Color Management in three.js

Illustration of bad gamma.

A particularly clear example of gamma correct (left) and incorrect (right) rendering. Source.

Best practices

  1. Textures with color data (.map, .emissiveMap, etc.) should be configured with .encoding = sRGBEncoding; all other textures use LinearEncoding.
  2. Vertex colors should be stored in linear colorspace.
  3. Material .color and .emissive should also use linear colorspace. Notably, this means that if you're trying to match an object in the scene to a #4285F4 color in your HTML/CSS, the material actually needs to be material.color.setHex( 0x4285f4 ).convertSRGBToLinear(). Same goes for light colors. Scene background color and fog color might be exceptions?
  4. Renderer should have .outputEncoding = sRGBEncoding if no post-processing is used, otherwise use LinearEncoding and apply gamma correction (TBD) as last pass in post instead.

THREE.GLTFLoader provides (1), (2), and (3) out of the box. Other loaders may vary. For most developers, (3) is probably the most painful of these requirements, and I'd be interested in ways to address it automatically. For example, a renderer.colorManagement=true option that converts Color uniforms by default.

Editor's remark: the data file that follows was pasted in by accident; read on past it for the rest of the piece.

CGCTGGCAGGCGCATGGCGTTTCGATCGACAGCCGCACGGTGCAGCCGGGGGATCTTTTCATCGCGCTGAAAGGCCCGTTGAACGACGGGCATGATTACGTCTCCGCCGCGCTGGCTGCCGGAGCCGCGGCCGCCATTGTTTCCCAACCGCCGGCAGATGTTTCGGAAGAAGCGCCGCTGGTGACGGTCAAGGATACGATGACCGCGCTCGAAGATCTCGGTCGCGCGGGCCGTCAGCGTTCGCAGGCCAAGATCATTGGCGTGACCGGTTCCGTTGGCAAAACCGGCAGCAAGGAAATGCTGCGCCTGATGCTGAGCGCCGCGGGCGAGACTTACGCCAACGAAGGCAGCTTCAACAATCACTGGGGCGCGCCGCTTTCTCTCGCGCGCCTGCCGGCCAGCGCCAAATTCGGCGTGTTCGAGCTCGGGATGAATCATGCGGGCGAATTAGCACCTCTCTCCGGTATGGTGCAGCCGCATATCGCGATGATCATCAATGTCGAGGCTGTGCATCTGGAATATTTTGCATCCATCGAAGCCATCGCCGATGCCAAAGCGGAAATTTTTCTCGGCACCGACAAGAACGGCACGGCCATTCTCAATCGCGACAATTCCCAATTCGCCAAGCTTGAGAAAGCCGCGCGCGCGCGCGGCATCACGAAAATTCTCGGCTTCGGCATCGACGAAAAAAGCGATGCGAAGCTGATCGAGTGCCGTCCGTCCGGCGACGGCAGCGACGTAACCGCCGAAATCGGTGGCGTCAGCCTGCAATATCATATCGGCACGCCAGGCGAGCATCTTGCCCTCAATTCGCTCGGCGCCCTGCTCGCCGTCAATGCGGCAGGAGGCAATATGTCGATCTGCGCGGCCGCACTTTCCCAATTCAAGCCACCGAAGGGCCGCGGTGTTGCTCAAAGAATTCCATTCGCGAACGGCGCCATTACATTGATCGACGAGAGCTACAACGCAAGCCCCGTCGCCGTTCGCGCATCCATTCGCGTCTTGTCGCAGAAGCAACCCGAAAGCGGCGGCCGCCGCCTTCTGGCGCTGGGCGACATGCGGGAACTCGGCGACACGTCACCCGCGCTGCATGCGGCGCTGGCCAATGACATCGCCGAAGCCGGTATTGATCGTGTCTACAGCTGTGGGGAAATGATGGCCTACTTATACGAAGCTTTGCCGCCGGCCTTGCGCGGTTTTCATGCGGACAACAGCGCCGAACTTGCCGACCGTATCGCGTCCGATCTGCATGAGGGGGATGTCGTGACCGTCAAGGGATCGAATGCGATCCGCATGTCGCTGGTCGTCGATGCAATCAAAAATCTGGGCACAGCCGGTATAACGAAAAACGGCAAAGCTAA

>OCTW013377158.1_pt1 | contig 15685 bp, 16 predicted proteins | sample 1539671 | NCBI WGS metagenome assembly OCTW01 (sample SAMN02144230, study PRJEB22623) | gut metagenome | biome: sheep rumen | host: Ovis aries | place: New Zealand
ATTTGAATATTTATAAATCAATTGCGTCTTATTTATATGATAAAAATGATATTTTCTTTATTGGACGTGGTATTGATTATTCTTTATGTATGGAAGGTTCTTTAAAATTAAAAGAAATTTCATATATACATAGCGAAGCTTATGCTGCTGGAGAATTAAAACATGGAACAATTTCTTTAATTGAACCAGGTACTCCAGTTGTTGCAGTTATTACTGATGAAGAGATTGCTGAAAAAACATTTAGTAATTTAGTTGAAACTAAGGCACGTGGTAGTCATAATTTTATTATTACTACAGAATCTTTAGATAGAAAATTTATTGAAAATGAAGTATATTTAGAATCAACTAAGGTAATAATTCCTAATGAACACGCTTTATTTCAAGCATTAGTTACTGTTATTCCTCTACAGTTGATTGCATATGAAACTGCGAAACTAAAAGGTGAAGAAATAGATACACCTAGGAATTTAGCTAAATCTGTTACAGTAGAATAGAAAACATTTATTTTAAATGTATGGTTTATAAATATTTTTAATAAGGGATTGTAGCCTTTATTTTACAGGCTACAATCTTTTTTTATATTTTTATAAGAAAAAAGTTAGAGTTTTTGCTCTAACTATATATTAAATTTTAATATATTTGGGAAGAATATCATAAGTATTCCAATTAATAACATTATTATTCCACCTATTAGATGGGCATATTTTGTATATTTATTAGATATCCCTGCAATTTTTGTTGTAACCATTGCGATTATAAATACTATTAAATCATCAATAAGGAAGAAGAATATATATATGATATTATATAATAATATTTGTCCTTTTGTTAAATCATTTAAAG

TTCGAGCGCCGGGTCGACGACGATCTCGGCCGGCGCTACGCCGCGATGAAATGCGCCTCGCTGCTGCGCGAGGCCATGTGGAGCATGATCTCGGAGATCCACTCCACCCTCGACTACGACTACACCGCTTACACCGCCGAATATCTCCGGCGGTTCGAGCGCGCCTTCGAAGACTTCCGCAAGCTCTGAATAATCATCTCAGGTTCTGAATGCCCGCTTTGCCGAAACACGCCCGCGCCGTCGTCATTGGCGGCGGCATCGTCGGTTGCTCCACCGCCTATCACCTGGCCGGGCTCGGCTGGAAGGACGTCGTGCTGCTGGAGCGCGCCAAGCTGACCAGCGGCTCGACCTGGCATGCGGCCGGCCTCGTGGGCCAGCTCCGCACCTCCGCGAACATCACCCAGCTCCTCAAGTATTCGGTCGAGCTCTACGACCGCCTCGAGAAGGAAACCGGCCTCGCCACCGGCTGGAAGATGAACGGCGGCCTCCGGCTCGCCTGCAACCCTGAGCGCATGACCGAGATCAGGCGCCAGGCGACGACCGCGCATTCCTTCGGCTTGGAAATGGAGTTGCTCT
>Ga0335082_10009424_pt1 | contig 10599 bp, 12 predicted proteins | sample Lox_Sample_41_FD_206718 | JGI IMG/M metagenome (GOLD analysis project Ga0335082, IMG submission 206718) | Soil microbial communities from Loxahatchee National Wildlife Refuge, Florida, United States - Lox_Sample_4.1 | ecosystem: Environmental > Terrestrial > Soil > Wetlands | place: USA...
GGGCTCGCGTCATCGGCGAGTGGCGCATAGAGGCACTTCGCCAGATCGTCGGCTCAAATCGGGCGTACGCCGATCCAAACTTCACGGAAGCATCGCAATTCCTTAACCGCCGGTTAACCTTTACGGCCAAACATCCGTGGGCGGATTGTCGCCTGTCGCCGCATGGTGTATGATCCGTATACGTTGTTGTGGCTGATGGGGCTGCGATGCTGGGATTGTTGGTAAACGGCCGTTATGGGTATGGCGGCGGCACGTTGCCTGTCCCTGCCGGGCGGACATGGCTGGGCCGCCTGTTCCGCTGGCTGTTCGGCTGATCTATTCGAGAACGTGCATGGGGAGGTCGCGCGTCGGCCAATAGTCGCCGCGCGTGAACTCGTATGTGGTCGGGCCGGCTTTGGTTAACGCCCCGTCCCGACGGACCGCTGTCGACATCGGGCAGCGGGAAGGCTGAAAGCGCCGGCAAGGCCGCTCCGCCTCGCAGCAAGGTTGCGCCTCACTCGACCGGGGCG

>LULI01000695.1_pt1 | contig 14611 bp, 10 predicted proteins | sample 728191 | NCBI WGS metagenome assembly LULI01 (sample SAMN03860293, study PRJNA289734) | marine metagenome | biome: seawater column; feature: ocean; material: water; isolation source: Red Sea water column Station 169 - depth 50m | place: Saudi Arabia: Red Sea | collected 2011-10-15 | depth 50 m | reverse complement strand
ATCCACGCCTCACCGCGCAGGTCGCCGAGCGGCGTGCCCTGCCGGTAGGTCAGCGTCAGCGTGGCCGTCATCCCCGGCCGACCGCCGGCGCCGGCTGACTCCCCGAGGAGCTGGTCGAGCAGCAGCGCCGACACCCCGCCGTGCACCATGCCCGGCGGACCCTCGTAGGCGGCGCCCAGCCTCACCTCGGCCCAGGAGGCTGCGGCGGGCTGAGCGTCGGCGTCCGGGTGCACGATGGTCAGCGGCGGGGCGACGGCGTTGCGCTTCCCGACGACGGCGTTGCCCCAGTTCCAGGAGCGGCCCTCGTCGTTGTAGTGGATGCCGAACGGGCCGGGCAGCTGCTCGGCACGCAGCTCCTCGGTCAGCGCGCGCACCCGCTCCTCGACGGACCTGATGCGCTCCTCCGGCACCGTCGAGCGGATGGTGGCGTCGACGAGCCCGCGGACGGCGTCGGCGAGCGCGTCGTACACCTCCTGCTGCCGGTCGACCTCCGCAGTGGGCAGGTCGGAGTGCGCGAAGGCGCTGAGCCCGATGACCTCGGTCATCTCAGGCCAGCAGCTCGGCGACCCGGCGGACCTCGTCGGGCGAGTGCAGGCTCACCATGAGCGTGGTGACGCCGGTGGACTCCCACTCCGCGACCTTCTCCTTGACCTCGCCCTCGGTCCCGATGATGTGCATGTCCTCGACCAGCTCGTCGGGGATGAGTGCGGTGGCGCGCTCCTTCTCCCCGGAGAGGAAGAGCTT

Motivation

The goal of all that is a "linear workflow" — lighting calculations are done on linear values. When values are in gamma space (or "gamma workflow"), instead, surfaces will respond inconsistently to lighting, appearing too bright in places and too dark in others, or somewhat washed out. And obviously, light and color values brought from other PBR programs would not match as expected. You can tune your lights carefully and eventually get consistent results with a gamma workflow, too, but the lighting will be more fragile to future changes.

John Novak describes the problem well:

[With gamma workflows, or incorrectly-configured linear workflows] the material and lighting parameters we would need to choose would be completely devoid of any physical meaning whatsoever; they’ll be just a random set of numbers that happen to produce an OK looking image for that particular scene, and thus not transferable to other scenes or lighting conditions. It’s a lot of wasted energy to work like that. ... It’s also important to point out that incorrect gamma handling in 3D rendering is one of the main culprits behind the “fake plasticky CGI look” in some (mostly older) games.

References